Not only can probiotics boost serotonin, scientists have found they also help to decrease negative thinking! In a 2015 study, psychologists Laura Steenbergen and Lorenza Colzato from the Leiden Institute of Brain and Cognition tested the power of probiotics in combatting negative feelings. They split 40 subjects into two groups, half of which received a probiotics mixture and half a placebo. The conclusion? Prolonged use of probiotics reduces recurrent negative thoughts about possible causes and consequences of distress- a marker of depression.
“These results provide the first evidence that the intake of probiotics may help reduce negative thoughts associated with sad mood,” Colzato said of her team’s study. “Our findings shed an interesting new light on the potential of probiotics to serve as adjuvant or preventive therapy for depression.”
There you go: that morning kombucha tonic can boost happiness in more ways than one!
Source: Gregor Reid ‘Neuroactive probiotics’ July 2011
Reid, G. (2011), Neuroactive probiotics. Bioessays, 33: 562. doi: 10.1002/bies.201100074
Jaw-Dropping Science Facts Everyone Should Know About Kombucha, Part 1
Probiotics, often referred to as 'good bacteria', are known to promote a healthy gut, but did you know they can also promote a healthy mind? In a 2011 study researchers were excited to discover something completely new to science: probiotic bacteria administered to the gut can positively affect your brain chemistry.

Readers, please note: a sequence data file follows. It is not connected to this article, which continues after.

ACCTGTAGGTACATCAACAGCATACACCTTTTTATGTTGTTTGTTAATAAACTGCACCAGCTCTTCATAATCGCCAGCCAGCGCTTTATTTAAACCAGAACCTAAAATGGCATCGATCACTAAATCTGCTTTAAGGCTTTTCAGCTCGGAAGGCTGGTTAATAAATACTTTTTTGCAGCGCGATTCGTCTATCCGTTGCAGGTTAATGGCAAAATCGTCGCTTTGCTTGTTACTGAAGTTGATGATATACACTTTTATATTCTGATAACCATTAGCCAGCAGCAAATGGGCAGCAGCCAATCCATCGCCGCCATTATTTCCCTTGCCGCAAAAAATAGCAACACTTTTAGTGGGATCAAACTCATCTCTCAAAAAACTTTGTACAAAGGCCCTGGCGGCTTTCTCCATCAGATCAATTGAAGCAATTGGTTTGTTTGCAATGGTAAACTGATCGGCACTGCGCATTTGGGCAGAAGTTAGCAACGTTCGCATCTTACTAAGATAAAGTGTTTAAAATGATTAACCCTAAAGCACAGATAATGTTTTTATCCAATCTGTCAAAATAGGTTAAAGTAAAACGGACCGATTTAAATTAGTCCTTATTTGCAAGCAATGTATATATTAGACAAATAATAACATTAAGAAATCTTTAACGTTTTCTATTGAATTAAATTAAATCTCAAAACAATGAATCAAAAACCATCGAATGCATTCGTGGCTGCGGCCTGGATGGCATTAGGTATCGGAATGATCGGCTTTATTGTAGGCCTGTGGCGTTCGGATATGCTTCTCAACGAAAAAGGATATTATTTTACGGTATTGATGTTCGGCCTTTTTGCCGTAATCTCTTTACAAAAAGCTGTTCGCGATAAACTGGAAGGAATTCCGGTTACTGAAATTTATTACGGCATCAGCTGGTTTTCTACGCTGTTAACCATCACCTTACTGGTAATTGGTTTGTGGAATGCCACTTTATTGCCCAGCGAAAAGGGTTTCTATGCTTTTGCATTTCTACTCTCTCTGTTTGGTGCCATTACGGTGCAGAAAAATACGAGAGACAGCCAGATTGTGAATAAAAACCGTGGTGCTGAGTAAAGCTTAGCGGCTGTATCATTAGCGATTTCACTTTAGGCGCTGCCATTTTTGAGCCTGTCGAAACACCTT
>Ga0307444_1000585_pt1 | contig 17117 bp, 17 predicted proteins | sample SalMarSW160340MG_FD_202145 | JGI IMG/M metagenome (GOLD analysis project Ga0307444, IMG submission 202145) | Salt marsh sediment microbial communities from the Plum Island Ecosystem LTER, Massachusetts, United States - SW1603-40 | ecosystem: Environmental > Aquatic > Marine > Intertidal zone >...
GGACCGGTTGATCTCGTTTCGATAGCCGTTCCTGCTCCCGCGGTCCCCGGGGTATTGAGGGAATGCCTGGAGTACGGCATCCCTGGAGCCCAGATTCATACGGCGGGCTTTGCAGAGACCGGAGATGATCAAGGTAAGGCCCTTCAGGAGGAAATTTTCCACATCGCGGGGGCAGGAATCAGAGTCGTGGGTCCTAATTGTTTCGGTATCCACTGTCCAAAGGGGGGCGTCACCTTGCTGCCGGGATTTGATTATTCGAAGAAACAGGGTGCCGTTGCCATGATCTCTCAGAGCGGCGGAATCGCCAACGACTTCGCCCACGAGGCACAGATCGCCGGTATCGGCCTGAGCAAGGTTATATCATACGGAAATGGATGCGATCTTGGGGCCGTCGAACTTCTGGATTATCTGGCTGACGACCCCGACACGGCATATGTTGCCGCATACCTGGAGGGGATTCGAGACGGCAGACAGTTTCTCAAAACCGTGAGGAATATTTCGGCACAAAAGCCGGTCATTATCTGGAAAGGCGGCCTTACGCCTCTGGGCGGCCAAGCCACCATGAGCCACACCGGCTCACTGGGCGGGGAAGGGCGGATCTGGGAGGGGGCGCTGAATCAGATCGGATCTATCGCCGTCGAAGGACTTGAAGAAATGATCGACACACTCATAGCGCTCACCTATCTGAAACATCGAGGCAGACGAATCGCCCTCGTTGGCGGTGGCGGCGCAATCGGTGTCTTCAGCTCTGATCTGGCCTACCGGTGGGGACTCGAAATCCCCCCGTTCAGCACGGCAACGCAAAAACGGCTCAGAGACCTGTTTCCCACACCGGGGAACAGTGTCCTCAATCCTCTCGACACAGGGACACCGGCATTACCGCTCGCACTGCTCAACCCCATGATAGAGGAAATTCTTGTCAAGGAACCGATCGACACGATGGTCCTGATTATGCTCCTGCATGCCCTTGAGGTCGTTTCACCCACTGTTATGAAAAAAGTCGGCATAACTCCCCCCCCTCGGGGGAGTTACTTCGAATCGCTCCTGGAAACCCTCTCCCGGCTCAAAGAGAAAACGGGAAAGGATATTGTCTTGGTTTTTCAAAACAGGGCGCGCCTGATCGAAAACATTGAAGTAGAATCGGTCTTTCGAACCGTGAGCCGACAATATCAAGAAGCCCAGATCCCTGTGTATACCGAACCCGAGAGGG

Dr Mark Lyte from Texas Tech University Health Sciences Center found that microbial strains in fermented food produce neurochemicals including serotonin, the neurotransmitter credited with boosting happiness levels. In Lyke’s study, serotonin was found in the bloodstream of test subjects after probiotics were administered to the gut, leading to the exciting conclusion that probiotics function as ‘delivery vehicles’ for neurochemicals.
Kombucha fans often say the drink boosts brain power, cures hangovers and gives clarity of mind. The news that it could directly cause serotonin production gives us some clues as to why this might be…so what are you waiting for? Crack open a bottle and get happy!
Professor Mark Lyte from M. Lyte. Probiotics function mechanistically as delivery vehicles for neuroactive compounds: Microbial Endocrinology in the design and use of probiotics. BioEssays, 2011; DOI: 10.1002/bies.201100024